Saturday, April 18, 2009

Wood Poppies

Spring is here, and it’s the week of the commission piece. This week I’ve been working on a green fern piece with wood (Celandine) poppies to add a splash of color. My projects always seem to involve a mixture of local or recycled materials, Bloomington landmarks and my own personal history. The recycled material this time is the brass flashing that seals doors to the outside. I cut this into fern leaflets that I wrap with green yarn to achieve the rigid structure I need to grow the ferns out of the frame. The brass comes from the ever-reliable Kleindorfers’ hardware store, one of the best-kept secrets among three dimensional fiber artists. The wood poppies have special meaning for me as they have taken over our backyard gardens. Shortly after I moved into the big gray house (now yellow!) with my husband, every time one of us spotted a wood poppy flower and said ‘wood poppy’ we had to kiss each other. It works like tapping your water glass at a wedding, only you’re less likely to break a glass or spill water.

The warmer weather of last week was also great for letting me move ahead with finishing frames. The magic temperature for a lot of the paints and stains I use is 50F, and we easily passed that last week. Tom Bertolacini is a local friend who makes my unfinished frames. He does an amazing job with mitering beautiful joints and drilling the rows of holes I need to display my pieces. I putty any imperfections, sand them into submission, and finish them on the veranda. Finishing means painting or staining and sealing, depending on the piece. It isn’t my favorite part of the process but I work hard at making them look nice.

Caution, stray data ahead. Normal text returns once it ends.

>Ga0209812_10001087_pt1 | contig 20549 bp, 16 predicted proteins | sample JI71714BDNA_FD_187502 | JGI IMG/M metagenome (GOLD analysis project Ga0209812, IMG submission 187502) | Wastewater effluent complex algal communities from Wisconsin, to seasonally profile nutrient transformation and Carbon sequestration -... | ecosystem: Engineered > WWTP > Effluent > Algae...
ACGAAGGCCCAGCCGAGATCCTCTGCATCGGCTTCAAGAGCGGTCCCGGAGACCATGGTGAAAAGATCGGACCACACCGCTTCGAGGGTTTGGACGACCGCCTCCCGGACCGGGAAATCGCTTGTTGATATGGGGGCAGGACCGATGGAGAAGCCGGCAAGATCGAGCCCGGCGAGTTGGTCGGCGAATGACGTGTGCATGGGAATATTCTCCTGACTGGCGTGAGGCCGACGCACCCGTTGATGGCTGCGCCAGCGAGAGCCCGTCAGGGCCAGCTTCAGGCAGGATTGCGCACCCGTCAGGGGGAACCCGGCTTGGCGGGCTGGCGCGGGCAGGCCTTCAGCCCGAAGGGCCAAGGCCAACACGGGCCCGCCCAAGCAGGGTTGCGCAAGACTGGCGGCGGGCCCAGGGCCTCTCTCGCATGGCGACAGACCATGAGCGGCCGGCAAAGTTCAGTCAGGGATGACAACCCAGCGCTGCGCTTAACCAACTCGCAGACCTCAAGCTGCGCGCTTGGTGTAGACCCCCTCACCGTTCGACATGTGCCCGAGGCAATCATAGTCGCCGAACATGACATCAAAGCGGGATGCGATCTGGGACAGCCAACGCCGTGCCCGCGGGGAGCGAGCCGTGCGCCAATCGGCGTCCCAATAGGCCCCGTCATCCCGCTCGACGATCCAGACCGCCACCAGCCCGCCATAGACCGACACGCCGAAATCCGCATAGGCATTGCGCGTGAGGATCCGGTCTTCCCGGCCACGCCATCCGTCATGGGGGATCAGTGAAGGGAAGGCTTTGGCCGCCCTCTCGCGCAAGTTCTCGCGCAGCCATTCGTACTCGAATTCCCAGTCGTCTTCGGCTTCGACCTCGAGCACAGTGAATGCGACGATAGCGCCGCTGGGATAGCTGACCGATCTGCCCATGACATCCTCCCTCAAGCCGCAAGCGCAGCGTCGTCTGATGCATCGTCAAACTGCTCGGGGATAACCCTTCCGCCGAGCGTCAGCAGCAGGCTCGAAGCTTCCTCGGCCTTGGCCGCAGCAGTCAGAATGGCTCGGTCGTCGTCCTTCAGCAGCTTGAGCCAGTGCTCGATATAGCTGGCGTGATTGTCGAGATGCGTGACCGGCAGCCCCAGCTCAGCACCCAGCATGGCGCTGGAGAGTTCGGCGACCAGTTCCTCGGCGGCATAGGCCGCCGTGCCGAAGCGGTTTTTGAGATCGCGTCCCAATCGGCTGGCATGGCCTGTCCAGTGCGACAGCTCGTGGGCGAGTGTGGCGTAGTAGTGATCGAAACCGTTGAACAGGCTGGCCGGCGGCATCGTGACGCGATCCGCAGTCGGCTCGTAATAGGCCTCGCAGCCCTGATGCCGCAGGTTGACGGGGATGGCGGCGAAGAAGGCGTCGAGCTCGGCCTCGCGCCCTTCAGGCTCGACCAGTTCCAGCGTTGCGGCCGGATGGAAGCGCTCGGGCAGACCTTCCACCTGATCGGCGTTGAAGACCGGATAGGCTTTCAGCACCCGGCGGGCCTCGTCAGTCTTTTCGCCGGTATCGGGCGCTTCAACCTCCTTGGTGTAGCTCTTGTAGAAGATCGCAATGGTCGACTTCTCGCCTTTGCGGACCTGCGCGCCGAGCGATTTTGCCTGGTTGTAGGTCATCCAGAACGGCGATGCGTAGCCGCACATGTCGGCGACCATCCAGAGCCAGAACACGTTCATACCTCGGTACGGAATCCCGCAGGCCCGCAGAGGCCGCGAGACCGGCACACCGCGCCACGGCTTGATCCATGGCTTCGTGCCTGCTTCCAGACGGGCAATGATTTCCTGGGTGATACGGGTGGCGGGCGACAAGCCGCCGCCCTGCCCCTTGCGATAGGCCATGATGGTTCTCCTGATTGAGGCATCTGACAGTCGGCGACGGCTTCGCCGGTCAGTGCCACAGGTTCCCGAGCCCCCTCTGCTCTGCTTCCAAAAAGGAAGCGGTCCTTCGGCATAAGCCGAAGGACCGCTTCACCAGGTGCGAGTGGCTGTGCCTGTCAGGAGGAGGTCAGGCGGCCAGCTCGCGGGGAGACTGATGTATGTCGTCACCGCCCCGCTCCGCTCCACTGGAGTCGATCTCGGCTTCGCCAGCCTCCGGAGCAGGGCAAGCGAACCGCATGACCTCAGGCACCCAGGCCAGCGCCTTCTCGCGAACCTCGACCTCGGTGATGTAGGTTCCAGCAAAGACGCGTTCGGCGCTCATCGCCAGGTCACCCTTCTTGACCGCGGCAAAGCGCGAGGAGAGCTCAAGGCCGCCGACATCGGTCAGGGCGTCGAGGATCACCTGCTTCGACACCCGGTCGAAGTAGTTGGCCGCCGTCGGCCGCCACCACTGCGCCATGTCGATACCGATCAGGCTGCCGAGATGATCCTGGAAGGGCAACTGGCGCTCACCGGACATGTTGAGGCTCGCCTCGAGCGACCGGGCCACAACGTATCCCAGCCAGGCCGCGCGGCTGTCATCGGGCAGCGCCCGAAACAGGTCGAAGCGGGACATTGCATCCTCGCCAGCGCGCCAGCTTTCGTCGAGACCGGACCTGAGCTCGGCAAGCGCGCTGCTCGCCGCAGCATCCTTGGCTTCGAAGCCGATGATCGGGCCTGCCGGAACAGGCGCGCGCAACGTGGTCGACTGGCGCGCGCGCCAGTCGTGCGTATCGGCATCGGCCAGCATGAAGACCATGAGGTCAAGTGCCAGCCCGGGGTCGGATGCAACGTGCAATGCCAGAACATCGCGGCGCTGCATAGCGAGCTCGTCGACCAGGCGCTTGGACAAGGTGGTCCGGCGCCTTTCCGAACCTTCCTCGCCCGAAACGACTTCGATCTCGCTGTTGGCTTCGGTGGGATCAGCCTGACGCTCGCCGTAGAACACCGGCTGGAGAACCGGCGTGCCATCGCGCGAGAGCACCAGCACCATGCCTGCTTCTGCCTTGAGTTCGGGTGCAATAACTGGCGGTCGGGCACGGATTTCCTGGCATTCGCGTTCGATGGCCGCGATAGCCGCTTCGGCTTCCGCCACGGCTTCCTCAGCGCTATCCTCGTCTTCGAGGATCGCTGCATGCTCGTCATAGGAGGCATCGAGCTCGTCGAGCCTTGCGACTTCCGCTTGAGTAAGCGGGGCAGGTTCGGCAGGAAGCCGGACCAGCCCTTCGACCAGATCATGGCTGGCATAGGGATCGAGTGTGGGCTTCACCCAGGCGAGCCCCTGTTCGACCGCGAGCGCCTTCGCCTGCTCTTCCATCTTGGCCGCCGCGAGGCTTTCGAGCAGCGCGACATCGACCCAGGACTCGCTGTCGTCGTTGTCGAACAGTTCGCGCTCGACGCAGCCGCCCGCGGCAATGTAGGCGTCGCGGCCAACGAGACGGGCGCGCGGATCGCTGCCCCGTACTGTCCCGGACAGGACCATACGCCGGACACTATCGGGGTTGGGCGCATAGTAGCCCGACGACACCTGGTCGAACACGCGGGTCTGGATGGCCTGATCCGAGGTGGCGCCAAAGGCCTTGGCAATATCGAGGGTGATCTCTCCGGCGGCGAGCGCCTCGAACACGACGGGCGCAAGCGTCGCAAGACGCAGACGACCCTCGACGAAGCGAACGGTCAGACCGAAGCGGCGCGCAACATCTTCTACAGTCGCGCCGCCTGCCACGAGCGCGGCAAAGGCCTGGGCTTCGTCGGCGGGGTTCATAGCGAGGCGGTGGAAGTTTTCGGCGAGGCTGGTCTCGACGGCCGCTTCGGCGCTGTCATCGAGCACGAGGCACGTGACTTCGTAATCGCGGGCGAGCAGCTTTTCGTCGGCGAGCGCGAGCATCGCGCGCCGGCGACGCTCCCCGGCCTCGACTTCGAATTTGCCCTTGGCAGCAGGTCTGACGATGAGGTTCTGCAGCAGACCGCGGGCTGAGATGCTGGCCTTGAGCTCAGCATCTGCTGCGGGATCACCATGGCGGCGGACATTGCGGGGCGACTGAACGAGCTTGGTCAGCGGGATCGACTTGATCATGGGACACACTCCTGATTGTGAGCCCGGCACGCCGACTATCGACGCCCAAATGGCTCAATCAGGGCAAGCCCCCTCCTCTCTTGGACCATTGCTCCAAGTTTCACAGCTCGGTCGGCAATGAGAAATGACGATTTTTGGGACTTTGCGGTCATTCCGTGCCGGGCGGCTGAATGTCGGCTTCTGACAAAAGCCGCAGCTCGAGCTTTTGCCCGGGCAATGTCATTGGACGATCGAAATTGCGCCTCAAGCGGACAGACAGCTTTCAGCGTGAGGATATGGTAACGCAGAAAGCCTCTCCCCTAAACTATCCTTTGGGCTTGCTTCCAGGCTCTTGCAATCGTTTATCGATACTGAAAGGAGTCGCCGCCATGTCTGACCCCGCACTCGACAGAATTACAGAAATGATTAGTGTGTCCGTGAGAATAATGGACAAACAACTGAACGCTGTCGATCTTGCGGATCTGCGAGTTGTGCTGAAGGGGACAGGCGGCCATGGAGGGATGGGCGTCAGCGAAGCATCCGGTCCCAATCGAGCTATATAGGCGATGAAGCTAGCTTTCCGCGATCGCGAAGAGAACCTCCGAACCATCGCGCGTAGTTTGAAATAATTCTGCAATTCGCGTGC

I’ve also been out and about town this week. I met up with Amy Hamilton of Musgrave Orchard and Core Farms CSA fame. She had on her big muddy boots and was happy to be outside planting. The vegetables that will appear in big wicker baskets this summer are popping out of their seed coats and reaching for the sky. That means big Russian Black tomatoes, cucumbers, beans and apples. Plus all the zucchini we can eat, give away or compost. Amy is the only person I know who was happy for the rainy weather of the last weeks to get her seeds germinating. I also went with my son Jacob’s class (the Creek-Love room at Rogers Elementary) to the Indiana University Art Museum and Lilly library. The Art museum was an inspiration for me, especially seeing some of the patterns in the African art exhibit. I made some sketches and I’m sure some of the themes will end up in ornaments for the holiday season. The weather was fabulous and the kids were energized so I got my weekly dose of shrieking. The passing IU students looked a little confused, but that’s pretty normal. The highlight, though, was that I got to enjoy a rare lunch with my son Cubbie on my lap.

Until next week

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